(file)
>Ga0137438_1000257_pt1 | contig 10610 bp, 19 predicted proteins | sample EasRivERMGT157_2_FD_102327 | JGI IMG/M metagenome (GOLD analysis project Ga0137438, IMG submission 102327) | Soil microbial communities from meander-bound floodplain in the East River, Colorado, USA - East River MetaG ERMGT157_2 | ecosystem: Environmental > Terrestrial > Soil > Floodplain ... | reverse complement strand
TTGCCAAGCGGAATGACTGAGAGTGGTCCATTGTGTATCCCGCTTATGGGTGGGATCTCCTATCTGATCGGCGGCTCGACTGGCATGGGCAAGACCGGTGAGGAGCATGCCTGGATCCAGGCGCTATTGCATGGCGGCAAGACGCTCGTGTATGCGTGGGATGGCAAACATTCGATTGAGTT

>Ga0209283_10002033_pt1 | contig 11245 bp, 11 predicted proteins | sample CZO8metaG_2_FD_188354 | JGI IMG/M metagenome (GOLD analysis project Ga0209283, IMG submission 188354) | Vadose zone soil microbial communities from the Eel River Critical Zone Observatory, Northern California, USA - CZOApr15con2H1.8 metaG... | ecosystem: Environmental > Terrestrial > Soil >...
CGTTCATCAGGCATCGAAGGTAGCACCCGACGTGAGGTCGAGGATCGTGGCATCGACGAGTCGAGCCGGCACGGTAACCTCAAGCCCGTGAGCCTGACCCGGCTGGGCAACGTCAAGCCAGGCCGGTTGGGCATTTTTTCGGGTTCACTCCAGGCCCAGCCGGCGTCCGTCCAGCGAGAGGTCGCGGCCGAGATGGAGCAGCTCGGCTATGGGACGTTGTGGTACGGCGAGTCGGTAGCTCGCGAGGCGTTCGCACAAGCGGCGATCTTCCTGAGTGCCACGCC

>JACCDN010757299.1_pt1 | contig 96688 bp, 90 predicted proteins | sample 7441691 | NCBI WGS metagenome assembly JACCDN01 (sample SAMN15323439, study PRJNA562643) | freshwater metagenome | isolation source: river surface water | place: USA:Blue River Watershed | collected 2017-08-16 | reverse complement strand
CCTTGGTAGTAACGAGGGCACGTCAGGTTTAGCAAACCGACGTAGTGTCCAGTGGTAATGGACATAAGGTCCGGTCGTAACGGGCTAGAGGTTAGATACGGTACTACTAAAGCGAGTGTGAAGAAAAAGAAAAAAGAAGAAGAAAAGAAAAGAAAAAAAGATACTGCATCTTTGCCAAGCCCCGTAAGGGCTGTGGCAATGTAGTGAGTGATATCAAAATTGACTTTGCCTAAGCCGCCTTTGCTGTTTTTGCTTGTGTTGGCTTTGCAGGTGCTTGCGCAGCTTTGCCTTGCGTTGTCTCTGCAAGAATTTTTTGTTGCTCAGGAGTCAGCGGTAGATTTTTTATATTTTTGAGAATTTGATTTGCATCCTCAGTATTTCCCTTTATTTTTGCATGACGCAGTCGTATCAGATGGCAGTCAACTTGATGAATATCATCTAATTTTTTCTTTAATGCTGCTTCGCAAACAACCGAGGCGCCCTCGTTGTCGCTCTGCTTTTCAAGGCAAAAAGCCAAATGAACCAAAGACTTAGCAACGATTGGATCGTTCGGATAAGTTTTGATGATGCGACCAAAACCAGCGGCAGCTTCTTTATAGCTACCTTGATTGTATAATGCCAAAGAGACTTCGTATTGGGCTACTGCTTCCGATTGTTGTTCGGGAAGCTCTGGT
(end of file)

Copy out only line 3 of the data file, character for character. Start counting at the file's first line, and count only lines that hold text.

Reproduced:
>Ga0209283_10002033_pt1 | contig 11245 bp, 11 predicted proteins | sample CZO8metaG_2_FD_188354 | JGI IMG/M metagenome (GOLD analysis project Ga0209283, IMG submission 188354) | Vadose zone soil microbial communities from the Eel River Critical Zone Observatory, Northern California, USA - CZOApr15con2H1.8 metaG... | ecosystem: Environmental > Terrestrial > Soil >...